In polytene chromosomes of larval salivary glands, Su(z)12 binds to about 90 specific euchromatic sites. The binding along the chromosome arms is mostly in interbands, which are the most DNA de-condensed regions. The binding sites of Su(z)12 in polytene chromosomes correlate precisely with those of the Enhancer-of-zeste (E(z)) protein, indicating that Su(z)12 mainly exists within the Polycomb Repressive Complex 2 (PRC2). However, the binding pattern does not overlap well with Histone 3 lysine 27 tri-methylations (H3K27me3), the specific chromatin mark created by PRC2. The Su(z)12 binding to chromatin is dynamically regulated during mitotic and meiotic cell division. The two different Su(z)12 isoforms: Su(z)12-A and Su(z)12-B (resulting from alternative RNA splicing), have very different expression patterns during development. Functional analyses indicate that they also have different functions he Su(z)12-B form is the main mediator of silencing. Furthermore, a neuron specific localization pattern in larval brain and a giant larval phenotype in transgenic lines reveal a potential function of Su(z)12-A in neuron development.  In some aspects the isoforms seem to be able to substitute for each other.

The histone methyltransferase activity of PRC2 is due to the E(z) protein. However, Su(z)12 is also necessary for H3K27me3 methylation in vivo, and it is thus a core component of PRC2. Clonal over-expression of Su(z)12 in imaginal wing discs results in an increased H3K27me3 activity, indicating that Su(z)12 is a limiting factor for silencing. When PcG function is lost, target genes normally become de-repressed. The segment polarity gene engrailed, encoding a transcription factor, is a target for PRC2 silencing. However, we found that it was not activated when PRC2 function was deleted. We show that the Ultrabithorax protein, encoded by another PcG target gene, also acts as an inhibitor of engrailed and that de-regulation of this gene causes a continued repression of engrailed. The conclusion is that a gene can have several negative regulators working in parallel and that secondary effects have to be taken into consideration, when analyzing effects of mutants.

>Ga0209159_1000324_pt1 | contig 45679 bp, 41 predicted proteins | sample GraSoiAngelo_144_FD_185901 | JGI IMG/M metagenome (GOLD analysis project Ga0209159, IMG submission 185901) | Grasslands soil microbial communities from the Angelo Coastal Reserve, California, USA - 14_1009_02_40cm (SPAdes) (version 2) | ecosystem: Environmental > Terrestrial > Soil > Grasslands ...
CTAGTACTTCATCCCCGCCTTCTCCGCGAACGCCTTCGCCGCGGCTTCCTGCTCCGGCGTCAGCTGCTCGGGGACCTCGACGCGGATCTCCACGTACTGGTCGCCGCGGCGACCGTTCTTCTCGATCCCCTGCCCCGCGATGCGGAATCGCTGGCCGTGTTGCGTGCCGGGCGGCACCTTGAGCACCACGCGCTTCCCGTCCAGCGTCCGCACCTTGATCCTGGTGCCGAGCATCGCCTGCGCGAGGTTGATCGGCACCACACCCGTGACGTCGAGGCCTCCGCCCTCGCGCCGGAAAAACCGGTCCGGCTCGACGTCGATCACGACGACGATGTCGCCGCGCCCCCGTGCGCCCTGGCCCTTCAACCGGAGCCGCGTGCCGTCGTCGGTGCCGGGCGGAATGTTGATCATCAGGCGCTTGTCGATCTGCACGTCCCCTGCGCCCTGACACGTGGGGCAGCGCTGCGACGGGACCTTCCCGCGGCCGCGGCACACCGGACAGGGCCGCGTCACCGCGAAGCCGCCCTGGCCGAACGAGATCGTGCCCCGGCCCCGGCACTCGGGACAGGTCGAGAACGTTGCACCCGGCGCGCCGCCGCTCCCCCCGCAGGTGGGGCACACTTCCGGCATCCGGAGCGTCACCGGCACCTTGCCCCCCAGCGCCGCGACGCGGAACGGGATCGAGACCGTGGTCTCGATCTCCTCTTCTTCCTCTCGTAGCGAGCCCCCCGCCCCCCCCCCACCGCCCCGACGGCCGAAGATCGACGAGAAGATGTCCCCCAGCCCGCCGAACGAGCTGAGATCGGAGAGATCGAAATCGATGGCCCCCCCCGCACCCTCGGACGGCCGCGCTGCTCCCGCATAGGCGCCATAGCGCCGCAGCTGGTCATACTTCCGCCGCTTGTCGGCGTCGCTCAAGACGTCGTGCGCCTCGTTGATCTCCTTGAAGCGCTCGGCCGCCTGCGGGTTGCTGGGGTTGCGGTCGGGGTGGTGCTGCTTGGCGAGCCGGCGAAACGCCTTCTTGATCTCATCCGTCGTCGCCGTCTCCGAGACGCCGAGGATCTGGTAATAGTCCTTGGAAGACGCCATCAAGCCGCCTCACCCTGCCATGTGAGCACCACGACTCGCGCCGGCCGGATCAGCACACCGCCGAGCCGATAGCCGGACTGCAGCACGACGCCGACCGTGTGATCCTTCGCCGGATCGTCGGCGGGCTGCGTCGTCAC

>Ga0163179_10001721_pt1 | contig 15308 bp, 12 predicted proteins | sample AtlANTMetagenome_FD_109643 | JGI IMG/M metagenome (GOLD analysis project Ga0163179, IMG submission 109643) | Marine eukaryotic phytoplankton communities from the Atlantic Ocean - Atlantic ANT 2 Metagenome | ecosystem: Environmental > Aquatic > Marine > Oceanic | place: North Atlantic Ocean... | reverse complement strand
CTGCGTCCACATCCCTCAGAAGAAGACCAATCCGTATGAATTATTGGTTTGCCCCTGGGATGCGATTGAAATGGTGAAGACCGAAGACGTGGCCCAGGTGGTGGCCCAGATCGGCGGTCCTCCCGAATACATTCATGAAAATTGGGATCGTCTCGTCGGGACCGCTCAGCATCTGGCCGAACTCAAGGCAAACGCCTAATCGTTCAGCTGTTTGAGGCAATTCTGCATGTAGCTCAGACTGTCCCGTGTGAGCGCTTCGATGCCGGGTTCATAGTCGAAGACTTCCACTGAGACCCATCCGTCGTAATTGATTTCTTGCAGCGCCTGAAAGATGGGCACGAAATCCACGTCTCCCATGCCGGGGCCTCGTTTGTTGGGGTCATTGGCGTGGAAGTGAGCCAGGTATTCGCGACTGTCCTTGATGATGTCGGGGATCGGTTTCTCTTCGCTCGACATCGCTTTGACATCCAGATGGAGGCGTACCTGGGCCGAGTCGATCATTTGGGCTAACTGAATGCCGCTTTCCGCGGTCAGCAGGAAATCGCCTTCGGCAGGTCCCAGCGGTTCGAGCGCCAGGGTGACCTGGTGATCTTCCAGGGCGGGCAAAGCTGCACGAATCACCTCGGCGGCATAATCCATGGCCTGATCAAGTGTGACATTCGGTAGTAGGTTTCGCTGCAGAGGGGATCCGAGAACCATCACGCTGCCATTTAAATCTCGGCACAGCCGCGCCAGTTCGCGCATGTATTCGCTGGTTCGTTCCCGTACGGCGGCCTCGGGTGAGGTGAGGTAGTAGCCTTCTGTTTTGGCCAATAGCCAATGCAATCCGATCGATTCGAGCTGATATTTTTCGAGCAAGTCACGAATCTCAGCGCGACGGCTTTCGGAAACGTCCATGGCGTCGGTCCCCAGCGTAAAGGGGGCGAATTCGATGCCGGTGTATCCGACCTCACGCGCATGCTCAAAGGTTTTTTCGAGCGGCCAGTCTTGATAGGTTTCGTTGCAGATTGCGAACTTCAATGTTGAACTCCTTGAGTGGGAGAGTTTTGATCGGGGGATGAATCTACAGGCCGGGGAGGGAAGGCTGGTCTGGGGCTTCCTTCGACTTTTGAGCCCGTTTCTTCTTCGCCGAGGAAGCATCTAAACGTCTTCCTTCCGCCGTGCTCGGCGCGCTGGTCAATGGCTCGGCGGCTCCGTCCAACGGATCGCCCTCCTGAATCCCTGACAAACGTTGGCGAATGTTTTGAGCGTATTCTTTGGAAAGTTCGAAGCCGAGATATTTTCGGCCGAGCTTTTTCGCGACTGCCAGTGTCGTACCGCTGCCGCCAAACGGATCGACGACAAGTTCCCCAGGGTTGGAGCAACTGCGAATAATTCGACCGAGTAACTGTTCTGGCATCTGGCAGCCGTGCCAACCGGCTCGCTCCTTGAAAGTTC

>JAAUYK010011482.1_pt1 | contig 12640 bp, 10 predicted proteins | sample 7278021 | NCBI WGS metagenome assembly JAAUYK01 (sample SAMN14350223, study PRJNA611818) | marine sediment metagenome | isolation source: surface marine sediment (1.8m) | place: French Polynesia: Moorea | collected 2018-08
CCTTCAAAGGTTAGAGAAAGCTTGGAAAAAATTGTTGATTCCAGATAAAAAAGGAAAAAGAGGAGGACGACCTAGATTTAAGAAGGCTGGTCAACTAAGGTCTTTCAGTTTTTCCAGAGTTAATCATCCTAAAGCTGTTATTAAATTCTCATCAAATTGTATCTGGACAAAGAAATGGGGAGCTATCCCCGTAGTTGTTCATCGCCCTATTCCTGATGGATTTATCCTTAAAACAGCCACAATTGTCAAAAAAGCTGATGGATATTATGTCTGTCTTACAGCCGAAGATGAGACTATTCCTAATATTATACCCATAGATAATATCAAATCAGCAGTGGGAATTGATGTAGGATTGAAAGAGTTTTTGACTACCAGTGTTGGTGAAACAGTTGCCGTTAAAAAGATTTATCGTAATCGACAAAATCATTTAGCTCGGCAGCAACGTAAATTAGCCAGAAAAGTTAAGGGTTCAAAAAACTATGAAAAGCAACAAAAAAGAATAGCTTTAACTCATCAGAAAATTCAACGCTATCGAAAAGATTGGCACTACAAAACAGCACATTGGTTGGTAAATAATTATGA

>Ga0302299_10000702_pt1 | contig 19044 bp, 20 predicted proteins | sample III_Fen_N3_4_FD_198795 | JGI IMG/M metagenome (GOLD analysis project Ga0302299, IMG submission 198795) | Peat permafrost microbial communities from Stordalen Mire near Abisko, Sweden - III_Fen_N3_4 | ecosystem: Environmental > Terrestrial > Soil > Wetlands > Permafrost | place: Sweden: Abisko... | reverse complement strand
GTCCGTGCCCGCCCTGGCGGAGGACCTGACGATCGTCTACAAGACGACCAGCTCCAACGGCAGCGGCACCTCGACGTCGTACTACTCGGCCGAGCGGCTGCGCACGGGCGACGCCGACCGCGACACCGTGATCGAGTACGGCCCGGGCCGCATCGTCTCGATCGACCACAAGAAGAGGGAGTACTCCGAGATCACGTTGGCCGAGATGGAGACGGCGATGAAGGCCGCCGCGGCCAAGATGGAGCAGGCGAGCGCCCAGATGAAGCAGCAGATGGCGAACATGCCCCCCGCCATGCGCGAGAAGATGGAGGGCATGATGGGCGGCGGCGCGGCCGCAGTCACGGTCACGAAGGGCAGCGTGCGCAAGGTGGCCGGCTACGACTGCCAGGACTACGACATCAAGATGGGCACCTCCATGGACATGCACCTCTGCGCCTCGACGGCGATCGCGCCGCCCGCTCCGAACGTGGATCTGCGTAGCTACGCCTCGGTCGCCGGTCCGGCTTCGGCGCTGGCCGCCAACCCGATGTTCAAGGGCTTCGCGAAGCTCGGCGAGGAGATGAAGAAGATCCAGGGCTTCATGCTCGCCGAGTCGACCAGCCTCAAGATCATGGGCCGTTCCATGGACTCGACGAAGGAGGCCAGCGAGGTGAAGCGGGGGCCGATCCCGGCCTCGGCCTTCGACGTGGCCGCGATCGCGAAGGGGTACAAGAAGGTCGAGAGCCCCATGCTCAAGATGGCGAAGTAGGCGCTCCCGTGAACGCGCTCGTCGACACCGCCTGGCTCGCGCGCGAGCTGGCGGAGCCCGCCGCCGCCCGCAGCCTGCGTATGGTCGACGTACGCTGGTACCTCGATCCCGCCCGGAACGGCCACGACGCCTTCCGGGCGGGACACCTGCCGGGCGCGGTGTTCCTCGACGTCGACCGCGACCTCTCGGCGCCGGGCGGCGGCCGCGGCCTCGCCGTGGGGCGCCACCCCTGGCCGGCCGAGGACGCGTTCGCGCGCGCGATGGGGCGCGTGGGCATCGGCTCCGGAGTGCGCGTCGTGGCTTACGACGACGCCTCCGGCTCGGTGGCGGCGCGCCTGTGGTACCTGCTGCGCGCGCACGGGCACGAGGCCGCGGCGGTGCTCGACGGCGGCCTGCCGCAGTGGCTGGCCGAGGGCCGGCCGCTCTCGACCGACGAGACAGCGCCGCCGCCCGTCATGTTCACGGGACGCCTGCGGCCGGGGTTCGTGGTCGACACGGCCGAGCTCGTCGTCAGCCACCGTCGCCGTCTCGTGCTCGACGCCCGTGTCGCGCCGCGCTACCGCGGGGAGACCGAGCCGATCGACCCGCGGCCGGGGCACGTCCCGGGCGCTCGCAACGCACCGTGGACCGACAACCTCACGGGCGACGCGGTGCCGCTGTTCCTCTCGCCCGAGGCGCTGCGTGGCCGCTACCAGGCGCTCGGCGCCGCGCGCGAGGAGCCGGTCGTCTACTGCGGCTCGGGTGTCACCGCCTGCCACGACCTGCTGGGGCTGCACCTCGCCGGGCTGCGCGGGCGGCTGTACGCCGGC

PcG silencing affects very many cellular processes and a large quantity of knowledge is gathered on the overall mechanisms of PcG regulation. However, little is known about how individual genes are silenced and how cells “remember” their fate through cell generations.

Place, publisher, year, edition, pages
Umeå University: , 2009. 92 p.
Epigenetics, histone, polycomb, Drosophila, Suppressor of zeste 12
National Category
Research subject
urn:nbn:se:umu:diva-18483 (URN)978-91-7264-729-9 (ISBN)
Public defence
2009-03-06, Major Groove, , Molecular Biology Department, Umeå University, Byggnad 6L, 10:00 (English)
Available from: 2009-02-13 Created: 2009-02-10 Last updated: 2009-02-20Bibliographically approved